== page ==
Economics (ECON) Courses
College of Business and Economics (COBE)
See How to read course descriptions for information about the formatting used.
ECON 100 Intro To Economics (3) Economic principles for non-majors. Emphasis on the applications of theory to problem solving. (Not more than 3 credits may be granted for completion of both ECON 100 and ECON 150 at Hawaiʻi Community College.) (Attributes: DS)
ECON 130 Intro To Microeconomics (3) How individual prices are determined. Efficient consumer-producer decision making. Pre: One MATH course numbered 125 or higher (any one of which can be taken concurrently); or instructor's consent. (Attributes: DS)
ECON 131 Intro To Macroeconomics (3) The functioning of economic systems with emphasis on the forces determining levels of, and changes in, national income, employment and the price level. (Attributes: DS, GQ)
ECON 300 Inter Macroecon Theory (3) Determination of income, employment, price levels; fiscal and monetary policies. Pre: ECON 131.
ECON 301 Inter Microecon Theory (3) Price determination under monopoly, oligopoly, and competition. Analysis of demand and cost. Pre: ECON 130, One MATH course numbered 125 or higher.
ECON 302 Managerial Economics (3) Application of economic and statistical concepts for business decisions. Subjects cover projection of demand and production, case analysis, problems of forecasting, multifactors and multiproducts, technological change: capital budgeting, input-output analysis, and programming techniques. Pre: ECON 130.
ECON 310 Economic Development (3) Analysis of growth, structural change, development patterns, foreign investment, foreign trade, and development policies and strategies; emphasis on Far East and South Pacific Islands. Pre: ECON 130, 131. (Attributes: GAHP)
ECON 340 Money & Banking (3) Relation of monetary system to price level, employment and income; nature and functions of money and banking; role of money in international trade and inflation. Pre: ECON 131. (Attributes: DS, GQ, GS)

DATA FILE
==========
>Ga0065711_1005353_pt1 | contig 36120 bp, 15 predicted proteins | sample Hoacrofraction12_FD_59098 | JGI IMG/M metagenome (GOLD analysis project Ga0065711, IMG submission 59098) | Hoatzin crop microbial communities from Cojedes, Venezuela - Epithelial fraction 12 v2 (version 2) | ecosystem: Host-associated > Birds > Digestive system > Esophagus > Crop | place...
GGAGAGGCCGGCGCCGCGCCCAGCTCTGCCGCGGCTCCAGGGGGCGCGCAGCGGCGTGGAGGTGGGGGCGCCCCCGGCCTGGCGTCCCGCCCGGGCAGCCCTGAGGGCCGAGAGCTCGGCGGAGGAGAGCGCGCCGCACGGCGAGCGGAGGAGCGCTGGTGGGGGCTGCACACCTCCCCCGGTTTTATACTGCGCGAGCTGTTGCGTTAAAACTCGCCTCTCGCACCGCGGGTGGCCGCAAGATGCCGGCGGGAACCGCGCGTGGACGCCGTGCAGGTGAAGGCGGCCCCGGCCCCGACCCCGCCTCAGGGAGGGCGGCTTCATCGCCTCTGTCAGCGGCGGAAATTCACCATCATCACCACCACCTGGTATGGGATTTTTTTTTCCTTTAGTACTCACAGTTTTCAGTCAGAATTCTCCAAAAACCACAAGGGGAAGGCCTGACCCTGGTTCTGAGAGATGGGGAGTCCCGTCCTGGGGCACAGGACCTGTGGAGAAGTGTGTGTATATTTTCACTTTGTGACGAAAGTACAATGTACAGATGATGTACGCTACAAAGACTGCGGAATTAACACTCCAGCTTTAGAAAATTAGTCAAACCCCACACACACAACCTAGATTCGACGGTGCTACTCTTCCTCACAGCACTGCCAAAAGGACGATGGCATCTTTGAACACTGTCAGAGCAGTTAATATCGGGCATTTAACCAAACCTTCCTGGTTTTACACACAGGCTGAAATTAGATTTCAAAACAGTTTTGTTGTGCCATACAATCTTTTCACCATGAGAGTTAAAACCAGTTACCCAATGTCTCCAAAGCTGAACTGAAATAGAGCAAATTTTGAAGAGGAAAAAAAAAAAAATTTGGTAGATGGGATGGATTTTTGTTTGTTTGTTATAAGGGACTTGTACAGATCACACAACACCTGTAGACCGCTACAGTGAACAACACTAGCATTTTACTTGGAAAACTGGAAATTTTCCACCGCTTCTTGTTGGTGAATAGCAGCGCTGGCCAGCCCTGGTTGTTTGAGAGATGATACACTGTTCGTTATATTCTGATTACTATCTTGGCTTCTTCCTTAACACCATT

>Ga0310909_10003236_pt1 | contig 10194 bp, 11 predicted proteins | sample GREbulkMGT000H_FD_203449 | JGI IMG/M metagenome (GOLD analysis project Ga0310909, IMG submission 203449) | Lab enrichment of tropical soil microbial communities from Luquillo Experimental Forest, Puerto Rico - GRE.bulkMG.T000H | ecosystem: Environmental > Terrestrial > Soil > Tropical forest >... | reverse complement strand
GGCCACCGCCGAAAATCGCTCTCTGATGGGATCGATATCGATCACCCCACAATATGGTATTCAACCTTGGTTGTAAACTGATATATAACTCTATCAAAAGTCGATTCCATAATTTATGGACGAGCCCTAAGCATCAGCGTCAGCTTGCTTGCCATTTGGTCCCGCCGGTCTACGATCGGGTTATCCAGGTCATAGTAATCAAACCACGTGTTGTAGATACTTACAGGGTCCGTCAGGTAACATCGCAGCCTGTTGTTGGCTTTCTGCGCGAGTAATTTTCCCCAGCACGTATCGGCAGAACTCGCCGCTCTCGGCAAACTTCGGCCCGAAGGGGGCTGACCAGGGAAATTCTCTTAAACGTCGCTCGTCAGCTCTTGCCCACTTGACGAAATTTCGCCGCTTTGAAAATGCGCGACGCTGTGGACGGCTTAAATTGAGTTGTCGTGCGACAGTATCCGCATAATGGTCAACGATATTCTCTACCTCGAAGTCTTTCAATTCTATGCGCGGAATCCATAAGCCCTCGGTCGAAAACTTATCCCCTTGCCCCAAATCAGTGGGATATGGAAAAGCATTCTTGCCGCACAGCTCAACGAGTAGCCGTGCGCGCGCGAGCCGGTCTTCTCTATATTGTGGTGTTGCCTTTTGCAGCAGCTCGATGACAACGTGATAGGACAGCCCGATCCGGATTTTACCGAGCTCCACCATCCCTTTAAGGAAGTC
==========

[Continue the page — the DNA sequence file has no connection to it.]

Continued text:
ECON 361 International Finance (3) Balance of payments, foreign exchange rate policies, and their impact on domestic employment, inflation, internal and external balances, and other related topics. Pre: ECON 130, 131.
ECON 370 Government Finance (3) An explicit introduction to the behavior and objectives of government in the economic system. Analysis focuses on the rationale of nonmarket institutions and on the two groups of agents that operate government, the politicians and the bureaucrats, as these agents allocate expenditures for government activities.
ECON 390 Econometrics (3) Use of mathematical and statistical techniques to model and test the reality of economic theory, tests of hypotheses and forecasting. Pre: MATH 115 or QBA 260.
ECON 414 Global Topics in Game Theory (3) Game theory is a mathematical tool used in a variety of fields such as economics, political science, law, sociology, biology, and computer science. The purpose of this course is to introduce to game theory and to explore its applications. Topics include but not limited to, deterrence, crisis bargaining, people, war, and terrorism. Pre: ECON 130
ECON 417 Health Economics (3) This course applies economic theory to examine the production of health. Issues such as asymmetric information, externalities, and indirect or third party payment are examined. The use of cost/benefit analysis, and reimbursement of expenses on healthcare organizations will be discussed. Pre: ECON 130
ECON 430 Quantitative Forecasting (3) Introductory level of forecasting for business and economics with an emphasis on Hilo and Hawaiʻi economies and businesses. Topics include time series techniques, linear regression forecasts, several miscellaneous forecasting models, and forecasting evaluation. Pre: QBA 260 or MATH 115 or instructor's consent.
ECON 482 Natural Resource Env Eco (3) An analytical framework for examining the relationships among environmental quality, natural resource use, and economic and political systems; analysis of circumstances that give rise to environmental problems, resource use conflicts, and possible policy solutions to these problems and conflicts. The course will emphasize issues pertaining to Hawaiʻi, especially sustainable development and climate change. This course is dual listed with CBES 682.
ECON x94 Special Topics in Subject Matter (Arr.) Special topics chosen by the instructor. Course content will vary. May be repeated for credit, provided that a different topic is studied. Additional requirements may apply depending on subject and topic.
ECON x99 Directed Studies (Arr.) Statement of planned reading or research required. Pre: instructor’s consent.